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PM Tsipras announces Gov’t goals, budget draft sees austerity worth €6.4 bln

The “Silly Season” is over. Time for hard work, hard news and figures. Greece’s government is challenged to meet its obligations towards the country’s lenders, successfully pass the first review and receive 2 billion euro as first tranche of 3. bailout program.

After the Eurogroup approved the 48 Prior Actions on Monday, lenders are awaiting for the Parliament to proceed with the voting within the next two weeks.

Monday was indeed an important day for Greece in terms of politics and finances. Prime Minister Alexis Tsipras announced its government policy priorities with the key goals being

to restore economic stability, secure return to growth, achieve debt relief, radically reform the public sector, reform of the taxation and primary health care system, scrap early retirement, protect the vulnerable groups of the society, crack down on tax evasion, combat corruption and intermingling of politics and business world.

Tsipras stressed that main goal of the government is to restore the liquidity and have Greece “return to the markets in the first half of 2017”.

I listened to the long speech and it sounded fine. In fact, it sounded really “too good to be true” because we have heard such government priorities before, they have all failed so far. Why? I cannot tell you really, but I assume that it was always the powerful local lobbies that pushed to “reforms” that were serving their own interests, while the not-organized social groups were left to pay the price.

Therefore, my question is: How many of his key goals will Tsipras manage to achieve? The Greek PM claims that he has four years ahead to reach the government’s goals.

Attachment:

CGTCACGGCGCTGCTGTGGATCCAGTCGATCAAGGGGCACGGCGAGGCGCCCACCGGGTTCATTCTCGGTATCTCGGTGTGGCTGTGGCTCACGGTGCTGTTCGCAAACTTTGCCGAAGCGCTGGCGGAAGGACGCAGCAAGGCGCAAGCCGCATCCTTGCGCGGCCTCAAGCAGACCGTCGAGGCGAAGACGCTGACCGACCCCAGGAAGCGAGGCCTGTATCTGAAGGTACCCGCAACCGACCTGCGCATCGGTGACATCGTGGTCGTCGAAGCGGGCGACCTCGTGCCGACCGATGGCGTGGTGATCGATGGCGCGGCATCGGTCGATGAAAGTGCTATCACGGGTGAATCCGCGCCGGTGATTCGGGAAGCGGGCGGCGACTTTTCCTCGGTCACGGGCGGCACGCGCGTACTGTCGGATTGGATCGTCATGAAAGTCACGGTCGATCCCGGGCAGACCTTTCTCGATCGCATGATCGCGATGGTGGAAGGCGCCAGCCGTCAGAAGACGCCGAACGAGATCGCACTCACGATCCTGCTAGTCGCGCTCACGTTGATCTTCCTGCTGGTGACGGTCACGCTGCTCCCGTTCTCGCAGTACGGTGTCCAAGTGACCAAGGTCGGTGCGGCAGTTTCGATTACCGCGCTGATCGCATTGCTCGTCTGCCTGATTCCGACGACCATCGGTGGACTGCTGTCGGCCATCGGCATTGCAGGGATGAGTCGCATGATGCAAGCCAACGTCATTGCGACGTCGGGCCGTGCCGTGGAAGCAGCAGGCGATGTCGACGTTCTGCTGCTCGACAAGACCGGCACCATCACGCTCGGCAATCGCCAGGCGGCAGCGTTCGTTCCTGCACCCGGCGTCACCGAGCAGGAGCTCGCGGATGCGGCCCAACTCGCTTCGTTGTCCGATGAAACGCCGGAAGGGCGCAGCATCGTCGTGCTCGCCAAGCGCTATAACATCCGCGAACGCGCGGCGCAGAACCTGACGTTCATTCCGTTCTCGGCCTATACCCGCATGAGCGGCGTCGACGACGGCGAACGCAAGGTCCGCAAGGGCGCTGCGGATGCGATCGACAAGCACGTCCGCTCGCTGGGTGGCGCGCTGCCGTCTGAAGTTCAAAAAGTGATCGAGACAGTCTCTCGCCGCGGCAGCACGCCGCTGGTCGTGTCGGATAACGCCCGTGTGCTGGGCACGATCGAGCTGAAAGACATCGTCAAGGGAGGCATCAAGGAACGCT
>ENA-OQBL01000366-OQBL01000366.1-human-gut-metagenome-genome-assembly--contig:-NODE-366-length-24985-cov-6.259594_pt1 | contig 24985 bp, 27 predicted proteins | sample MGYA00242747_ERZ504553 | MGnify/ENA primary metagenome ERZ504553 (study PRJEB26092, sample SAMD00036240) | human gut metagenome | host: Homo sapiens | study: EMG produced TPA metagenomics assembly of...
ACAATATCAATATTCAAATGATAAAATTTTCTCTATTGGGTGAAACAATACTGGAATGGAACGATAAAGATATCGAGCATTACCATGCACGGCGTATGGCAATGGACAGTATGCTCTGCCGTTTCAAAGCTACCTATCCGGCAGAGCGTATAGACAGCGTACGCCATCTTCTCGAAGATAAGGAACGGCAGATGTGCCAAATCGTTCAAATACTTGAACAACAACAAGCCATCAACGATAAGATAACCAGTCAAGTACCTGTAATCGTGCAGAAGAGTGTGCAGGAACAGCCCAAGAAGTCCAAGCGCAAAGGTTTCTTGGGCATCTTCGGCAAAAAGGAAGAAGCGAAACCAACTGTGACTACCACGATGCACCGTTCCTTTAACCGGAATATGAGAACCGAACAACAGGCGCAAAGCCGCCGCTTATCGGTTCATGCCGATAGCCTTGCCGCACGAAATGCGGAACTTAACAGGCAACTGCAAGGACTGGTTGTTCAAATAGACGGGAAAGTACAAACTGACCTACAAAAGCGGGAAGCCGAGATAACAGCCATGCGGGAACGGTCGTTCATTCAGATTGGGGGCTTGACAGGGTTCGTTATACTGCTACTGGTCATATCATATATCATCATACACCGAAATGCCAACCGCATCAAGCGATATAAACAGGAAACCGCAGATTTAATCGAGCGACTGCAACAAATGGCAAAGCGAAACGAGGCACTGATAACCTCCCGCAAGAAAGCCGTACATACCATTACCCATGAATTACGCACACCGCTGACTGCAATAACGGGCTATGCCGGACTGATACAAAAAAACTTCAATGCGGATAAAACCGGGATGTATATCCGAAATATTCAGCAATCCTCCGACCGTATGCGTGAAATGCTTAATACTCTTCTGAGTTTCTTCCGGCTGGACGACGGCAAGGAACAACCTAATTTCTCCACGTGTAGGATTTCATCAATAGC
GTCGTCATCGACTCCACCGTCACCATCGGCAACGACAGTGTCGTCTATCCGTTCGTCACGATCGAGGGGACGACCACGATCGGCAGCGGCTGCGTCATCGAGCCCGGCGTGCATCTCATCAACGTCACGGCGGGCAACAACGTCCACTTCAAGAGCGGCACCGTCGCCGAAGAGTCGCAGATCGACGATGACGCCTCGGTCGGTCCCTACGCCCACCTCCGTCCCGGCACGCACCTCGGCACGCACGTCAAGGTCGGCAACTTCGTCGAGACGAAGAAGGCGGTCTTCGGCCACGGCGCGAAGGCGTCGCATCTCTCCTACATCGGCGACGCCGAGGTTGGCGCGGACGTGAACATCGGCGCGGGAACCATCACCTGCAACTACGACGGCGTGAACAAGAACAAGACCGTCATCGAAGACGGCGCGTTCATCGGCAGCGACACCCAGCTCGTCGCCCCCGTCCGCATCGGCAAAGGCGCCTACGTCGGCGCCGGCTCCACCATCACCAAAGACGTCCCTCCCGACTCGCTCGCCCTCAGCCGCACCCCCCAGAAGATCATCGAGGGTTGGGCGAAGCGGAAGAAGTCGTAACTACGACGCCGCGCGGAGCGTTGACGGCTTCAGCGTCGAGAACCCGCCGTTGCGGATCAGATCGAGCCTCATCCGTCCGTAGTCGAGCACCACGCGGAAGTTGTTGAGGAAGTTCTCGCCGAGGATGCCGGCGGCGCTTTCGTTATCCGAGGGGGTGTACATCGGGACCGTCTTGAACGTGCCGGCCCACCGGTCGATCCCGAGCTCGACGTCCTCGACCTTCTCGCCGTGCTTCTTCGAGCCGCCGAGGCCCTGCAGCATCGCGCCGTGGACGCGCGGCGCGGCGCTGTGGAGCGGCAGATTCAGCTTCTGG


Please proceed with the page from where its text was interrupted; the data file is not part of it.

“By the end of the four-year term we will have set the foundations for a new Greece,” Tsipras said and I started counted how old I will be by 20. September 2019 and how will I benefit from the “new Greece.” Before I jump into a deep depression hose, Ι decided to calm down and give it a try. Not to think “long-term” but rather “short-term”. But then I read the Budget Draft for 2016 and there, the things do not look bright.

Short before Tsipras’ speech at the Parliament, Finance Ministry officials submitted to the Parliament the Draft Budget 2016. Projections seem not to promise a bright future.

Recession: economy is officially expected to shrink by 2.3% in 2015 and 1.3% in 2016.

Public debt is seen rising to 196% of Gross Domestic Product in 2015 and peak at 201 percent in 2016, including the new loans.

Primary deficit 0.25% in 2015 but primary surplus of 0.5% in 2016.

Unemployment increase: unemployment is expected to close at 25.4% in 2015 and 25.8% in 2016.

To make the long painful budget story short, in real life the government plans to raise 4 billion euro in taxes and 2.4 billion euro from expenditure cuts also in pensions) in the time period form October 2015 until December 2016.

But I shouldn’t worry about the 4 billion euro in taxes. And why should I? I have nothing to give. And anyway, by 2019 the government will have restored “social justice and dignity for the Greek people,” and have worked “for a society of equality and prosperity” as PM Tsipras said yesterday adding that “the bailout terms were a necessary condition.” No, I don’t worry. As of 2018 the Primary Surplus is projected to be 3.5% of the GDP. By 2018, everyone will have been happy and thus already as of 2017.

PS in summary: we have to be patients until the first half of 2017. And then things will get superb 🙂

48 Prior Actions Part I & Part II

budget sources: Reuters, ekathimerini, and others.

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  1. I envy your sense of humor.

  2. I have to force myself to watch Greece’s new Quisling rubber-stamp parliament these days. A parliament offering no hope to the Greek people. I guess the excitement will be which Oligarchs get which slice of national assets for almost free. They are rubbing their hands & drooling.

  3. Superbly said!